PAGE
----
Low ages work and America’s unemployment crisis. Are we headed down the wage scale? Should we be? And is that Rick Perry’s Texas model?
Brutal unemployment and presidential politics have put not just jobs but wages – low wages – in the national spotlight. Texas governor and GOP presidential contender Rick Perry brags proudly about his state’s record on job creation. Holds Texas up as a model. But no state in the country has more low-wage workers than Texas. A job’s a job, Perry seems to say.
It beats unemployment. But is this really where we’re headed as a country? Where we have to go? Lower wages? Can that be the answer?
This hour On Point: Jobs, wages, and American unemployement.
Paul Osterman, professor of human Resources and management at MIT’s Sloan School of Management. He's co-author of "Good Jobs America: Making Work Better for Everyone."
Don Baylor, senior policy analyst at the Center for Public Policy Priorities in Austin, Texas.
Even a low-paying job is better than no job at all. Or is it? The coinciding pressures of globalization, outsourcing, and the sluggish economy have led many Americans to seek out low-wage work. Indeed, one in five Americans work in jobs that put them at or below the poverty line.
“Many people think that low wages jobs are the first step on a ladder…that there is a lot of upward mobility, but the data do not support that…adults get trapped in low wage jobs,” said Paul Osterman, co-author of “Good Jobs America: Making Work Better for Everyone. “I don’t think that it is a trade-off between quality and quantity if we adopt the right policies,” He wants to see more job training programs, and politics that encourage higher wages and better labor market standards.
GOP presidential contender and Texas governor Rick Perry has made jobs and his state’s job-creation policies a centerpiece of his White House bid. But critics charge that Perry’s record has been one of creating low-wage jobs.
In Lone Star State over the past six years, the share of hourly workers making at or below the minimum wage has increased more than any other state in the union, said Don Baylor, senior policy analyst at the Center for Public Policy Priorities in Austin. “We’re going to see a certain amount of low wage jobs, that’s part of the game. But when you look at the trends, the trends are not very good. The only high-wage industry that appears to be growing in Texas is national resources and mining. That’s only four percent of the labor force.”
Others contend that the jobs picture, particularly in Texas, is more complicated. “We’re not in a position to be snooty about the jobs that they’ve created in Texas,” said Erica Grieder, the Southwest correspondent for The Economist magazine. “I wouldn’t characterize [what’s being done in Texas] as a ‘low-wage jobs’ strategy. I think it is a more general ‘create all the jobs you can’ strategy.’”
Caller Richard from Essex, New York I work in higher education, but I think that what is happening where I work is a reflection of this economy. I’m an adjunct faculty and teach more than the load of a full-time faculty member. And I get $2,500 a course. So, I teach eight courses, while a full-time faculty member teaches six. I earn less than half the lowest paid lectureship.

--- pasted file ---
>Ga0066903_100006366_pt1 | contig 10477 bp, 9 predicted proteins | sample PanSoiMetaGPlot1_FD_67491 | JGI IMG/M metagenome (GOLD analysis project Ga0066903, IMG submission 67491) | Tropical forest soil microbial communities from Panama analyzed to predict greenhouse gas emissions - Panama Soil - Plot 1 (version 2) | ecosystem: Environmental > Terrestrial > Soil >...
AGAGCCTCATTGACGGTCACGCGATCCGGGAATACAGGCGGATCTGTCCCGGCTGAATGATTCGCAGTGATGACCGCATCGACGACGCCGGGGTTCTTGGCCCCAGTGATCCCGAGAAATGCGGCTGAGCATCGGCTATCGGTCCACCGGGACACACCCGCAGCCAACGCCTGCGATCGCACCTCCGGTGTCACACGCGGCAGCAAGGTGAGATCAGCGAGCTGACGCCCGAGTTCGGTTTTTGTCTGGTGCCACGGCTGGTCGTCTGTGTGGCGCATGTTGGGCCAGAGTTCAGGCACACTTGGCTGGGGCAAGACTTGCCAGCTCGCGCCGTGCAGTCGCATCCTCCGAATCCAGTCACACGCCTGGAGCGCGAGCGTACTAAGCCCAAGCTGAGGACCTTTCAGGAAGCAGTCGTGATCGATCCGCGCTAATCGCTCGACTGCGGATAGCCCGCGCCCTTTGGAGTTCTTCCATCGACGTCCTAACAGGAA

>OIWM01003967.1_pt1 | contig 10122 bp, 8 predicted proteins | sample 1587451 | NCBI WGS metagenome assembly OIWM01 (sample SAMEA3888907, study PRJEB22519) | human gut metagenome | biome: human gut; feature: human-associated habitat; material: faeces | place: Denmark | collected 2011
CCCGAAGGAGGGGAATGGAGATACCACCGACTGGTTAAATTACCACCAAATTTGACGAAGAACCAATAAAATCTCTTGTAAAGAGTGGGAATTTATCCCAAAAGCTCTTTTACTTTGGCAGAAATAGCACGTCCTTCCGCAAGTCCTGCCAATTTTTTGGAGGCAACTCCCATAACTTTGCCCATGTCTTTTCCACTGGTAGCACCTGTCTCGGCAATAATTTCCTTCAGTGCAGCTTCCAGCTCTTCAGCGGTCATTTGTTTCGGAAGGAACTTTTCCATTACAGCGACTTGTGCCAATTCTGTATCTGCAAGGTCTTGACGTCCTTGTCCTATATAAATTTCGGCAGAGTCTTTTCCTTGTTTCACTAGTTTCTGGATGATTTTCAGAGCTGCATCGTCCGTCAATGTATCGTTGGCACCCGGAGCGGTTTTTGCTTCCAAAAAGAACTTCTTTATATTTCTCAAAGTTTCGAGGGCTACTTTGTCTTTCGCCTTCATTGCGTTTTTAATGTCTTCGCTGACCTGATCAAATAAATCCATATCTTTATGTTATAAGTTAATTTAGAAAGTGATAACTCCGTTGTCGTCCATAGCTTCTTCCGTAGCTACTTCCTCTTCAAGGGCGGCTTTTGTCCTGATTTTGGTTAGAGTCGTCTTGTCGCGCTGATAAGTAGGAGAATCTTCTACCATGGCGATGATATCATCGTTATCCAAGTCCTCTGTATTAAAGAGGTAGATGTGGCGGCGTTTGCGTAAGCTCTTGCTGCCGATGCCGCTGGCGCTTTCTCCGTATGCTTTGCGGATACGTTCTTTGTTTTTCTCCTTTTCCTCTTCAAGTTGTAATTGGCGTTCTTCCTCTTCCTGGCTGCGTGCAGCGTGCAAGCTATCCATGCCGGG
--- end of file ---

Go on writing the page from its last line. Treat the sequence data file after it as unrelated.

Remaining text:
Tom Ashbrook What does that mean in terms of what you take home, Richard?
Richard I take home $20,000 per year, which puts me below the poverty level. I have a family of four. People may say that this is a part-time job, but…I work] 60-80 hours per week…I require food stamps for my family. I require heat subsidy and subsidy for day care for my five-year old. It’s a desperate situation.
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The New York Times "In their new book, “Good Jobs America: Making Work Better for Everyone,” Paul Osterman and Beth Shulman argue that the United States needs to worry about not just creating millions more jobs but also ensuring that the jobs are good ones. By good jobs, the authors mean jobs that pay enough to support a family and provide decent, safe conditions. The authors voice concern that many middle-class jobs have disappeared or deteriorated into low-wage ones that cause families to fall below the poverty line."
The Economist "Barack Obama began his first term trying to turn around a struggling economy and reassure an electorate consumed by anxiety about jobs. It increasingly looks as though he will end it in the same way. On September 2nd the government reported no net jobs were created in August. To be precise, private firms created 17,000 jobs while governments trimmed payrolls by the same amount. Adjusting for striking mobile-phone company workers, underlying private job growth was actually more like 60,000, consistent with an economy still growing; but barely."
The Hill "A number of leading economists on Wednesday said Congress and the White House should focus their energy on growing the economy rather than creating jobs. The experts convened by the U.S. Chamber of Commerce generally agreed that laggard economic growth is the main problem facing the economy. But with the president’s big jobs address coming Thursday, Washington’s focus has turned to cutting the 9.1 percent unemployment rate. Policymakers might have it backwards, the economists said."
This program aired on September 12, 2011.